EXPERTS have made several recommendations to reduce the risk from vast quantities of toxic waste dumped close to the Irish naval headquarters in Cork Harbour.
However, the toxic materials at the former Irish Steel plant do not pose an immediate risk to naval or civilian staff based at Haulbowline, a report has found.
The Environmental Health and Safety report was carried out by RPS Engineers on behalf of the Department of Defence. It was ordered after the Irish Examiner revealed in July the full extent of the environmental disaster on the former steelworks site alongside the naval base.
Up to 500,000 tonnes of toxic waste are dumped on the site, which was described by experts as one of the country’s worst environmental disasters. Most of it is piled in an area known as the “east tip”.
RPS conducted soil and air tests at various locations at the naval base and around the steelworks site.
Their report, seen by the Irish Examiner, says elevated levels of potentially hazardous substances were recorded in some areas, in particular the north-east of the naval dockyard and close to the chapel.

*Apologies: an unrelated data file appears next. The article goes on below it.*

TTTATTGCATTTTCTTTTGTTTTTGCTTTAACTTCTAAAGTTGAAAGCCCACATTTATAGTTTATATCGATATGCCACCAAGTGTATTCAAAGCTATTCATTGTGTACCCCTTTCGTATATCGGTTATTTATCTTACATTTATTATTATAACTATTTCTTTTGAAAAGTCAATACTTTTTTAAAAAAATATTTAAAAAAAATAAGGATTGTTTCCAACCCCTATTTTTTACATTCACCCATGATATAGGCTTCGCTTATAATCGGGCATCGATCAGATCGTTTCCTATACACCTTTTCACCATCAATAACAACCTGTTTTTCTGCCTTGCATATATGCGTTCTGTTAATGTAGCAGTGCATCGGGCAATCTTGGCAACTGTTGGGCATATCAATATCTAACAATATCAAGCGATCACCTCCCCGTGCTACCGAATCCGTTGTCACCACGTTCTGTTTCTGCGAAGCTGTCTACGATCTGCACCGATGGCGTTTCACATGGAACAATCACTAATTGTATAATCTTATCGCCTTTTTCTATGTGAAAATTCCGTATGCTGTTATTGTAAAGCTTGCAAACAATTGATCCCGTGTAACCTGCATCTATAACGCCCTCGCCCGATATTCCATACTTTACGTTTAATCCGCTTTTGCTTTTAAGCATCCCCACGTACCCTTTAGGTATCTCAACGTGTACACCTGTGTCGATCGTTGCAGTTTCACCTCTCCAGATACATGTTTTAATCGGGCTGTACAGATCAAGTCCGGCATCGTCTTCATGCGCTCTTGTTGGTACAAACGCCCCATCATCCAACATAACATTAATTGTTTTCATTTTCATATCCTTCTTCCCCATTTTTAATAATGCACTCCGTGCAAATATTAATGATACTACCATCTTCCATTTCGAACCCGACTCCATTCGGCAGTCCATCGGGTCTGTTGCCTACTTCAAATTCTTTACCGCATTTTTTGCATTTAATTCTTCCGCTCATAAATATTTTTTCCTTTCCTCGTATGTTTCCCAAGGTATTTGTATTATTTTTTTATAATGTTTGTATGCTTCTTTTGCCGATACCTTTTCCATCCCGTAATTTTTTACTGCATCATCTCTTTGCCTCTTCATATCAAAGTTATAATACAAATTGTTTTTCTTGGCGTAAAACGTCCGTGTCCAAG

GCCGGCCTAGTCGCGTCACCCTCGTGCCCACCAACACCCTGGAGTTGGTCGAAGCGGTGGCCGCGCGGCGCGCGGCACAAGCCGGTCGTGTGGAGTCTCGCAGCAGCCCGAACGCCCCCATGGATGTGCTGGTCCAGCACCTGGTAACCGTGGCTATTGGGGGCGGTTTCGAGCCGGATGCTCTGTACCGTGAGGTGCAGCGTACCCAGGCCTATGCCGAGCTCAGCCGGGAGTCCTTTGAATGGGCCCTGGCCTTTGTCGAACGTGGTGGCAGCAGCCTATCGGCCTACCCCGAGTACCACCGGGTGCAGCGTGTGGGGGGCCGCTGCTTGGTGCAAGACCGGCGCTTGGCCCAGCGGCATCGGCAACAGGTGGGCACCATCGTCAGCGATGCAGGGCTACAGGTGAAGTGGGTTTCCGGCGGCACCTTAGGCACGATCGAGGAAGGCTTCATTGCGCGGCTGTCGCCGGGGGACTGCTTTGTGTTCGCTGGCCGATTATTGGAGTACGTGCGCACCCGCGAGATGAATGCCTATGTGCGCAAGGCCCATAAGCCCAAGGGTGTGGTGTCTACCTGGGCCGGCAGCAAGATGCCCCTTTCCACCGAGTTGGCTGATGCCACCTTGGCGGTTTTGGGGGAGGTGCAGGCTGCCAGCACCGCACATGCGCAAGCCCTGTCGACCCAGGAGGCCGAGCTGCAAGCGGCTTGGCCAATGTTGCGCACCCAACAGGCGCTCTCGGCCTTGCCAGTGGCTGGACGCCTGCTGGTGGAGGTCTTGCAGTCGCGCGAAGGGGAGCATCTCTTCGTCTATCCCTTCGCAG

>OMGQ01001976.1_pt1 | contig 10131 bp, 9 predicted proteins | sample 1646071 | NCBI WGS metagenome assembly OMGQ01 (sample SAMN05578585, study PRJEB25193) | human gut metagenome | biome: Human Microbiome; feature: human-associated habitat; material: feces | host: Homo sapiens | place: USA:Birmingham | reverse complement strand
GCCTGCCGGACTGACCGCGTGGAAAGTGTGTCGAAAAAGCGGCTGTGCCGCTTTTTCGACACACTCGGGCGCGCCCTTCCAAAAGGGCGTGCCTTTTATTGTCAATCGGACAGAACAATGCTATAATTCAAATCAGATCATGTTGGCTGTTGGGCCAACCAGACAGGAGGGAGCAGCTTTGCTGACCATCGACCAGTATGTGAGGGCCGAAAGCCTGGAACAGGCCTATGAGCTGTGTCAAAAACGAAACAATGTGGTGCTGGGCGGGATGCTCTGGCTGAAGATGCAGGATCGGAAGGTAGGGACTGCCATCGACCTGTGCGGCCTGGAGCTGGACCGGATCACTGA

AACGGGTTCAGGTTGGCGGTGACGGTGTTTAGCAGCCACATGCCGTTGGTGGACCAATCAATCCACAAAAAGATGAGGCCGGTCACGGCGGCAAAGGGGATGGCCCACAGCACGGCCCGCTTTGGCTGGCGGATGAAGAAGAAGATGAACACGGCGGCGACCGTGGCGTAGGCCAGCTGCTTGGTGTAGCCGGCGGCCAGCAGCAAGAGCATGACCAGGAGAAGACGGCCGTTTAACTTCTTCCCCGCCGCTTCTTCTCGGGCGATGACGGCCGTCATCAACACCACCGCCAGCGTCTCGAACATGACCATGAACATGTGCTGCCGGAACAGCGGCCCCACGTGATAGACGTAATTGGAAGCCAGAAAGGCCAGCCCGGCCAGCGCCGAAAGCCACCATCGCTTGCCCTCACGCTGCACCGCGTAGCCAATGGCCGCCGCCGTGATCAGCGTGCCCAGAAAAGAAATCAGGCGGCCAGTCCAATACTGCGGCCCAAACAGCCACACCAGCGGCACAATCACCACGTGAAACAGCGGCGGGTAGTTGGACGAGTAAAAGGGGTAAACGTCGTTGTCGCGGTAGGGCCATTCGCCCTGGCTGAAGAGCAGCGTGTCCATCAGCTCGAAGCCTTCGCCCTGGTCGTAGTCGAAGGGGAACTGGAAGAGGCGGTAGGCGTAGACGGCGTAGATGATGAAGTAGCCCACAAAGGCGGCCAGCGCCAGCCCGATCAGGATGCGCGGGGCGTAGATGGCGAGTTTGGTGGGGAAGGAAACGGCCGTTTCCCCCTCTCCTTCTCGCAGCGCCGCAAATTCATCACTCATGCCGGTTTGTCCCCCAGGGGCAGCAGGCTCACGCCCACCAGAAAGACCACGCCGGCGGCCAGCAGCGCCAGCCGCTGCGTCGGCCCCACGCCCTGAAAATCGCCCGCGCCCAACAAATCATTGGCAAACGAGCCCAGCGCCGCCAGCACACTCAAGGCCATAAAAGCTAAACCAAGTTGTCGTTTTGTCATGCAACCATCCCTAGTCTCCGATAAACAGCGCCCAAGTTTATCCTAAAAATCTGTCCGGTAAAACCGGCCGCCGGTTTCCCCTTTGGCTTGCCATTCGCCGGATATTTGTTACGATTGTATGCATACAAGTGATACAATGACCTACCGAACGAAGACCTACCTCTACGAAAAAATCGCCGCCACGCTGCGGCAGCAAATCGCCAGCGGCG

“The concentrations are not sufficient to present an unacceptable risk to site personnel considering the low likelihood of exposure in these areas,” the report reads. But as a precautionary measure, further investigations are being undertaken.
Tests to establish the risk to staff from wind-blown dust found that there were no breaches of Heath and Safety Authority limits.
However, the report did state that the levels of airborne dust could increase after an extended dry period, followed by an easterly wind, and if waste material is excavated.
Dust samples at each of eight test locations were well below the Environmental Protection Agency (EPA) daily concentration limit. Just one single high result was recorded, and it was still below the World Health Organisation guideline. All other results were considered moderate.
However, the report did say that dust levels could have been higher had it not been for record rainfall in August — 183% higher than the 30-year average at Cork Airport.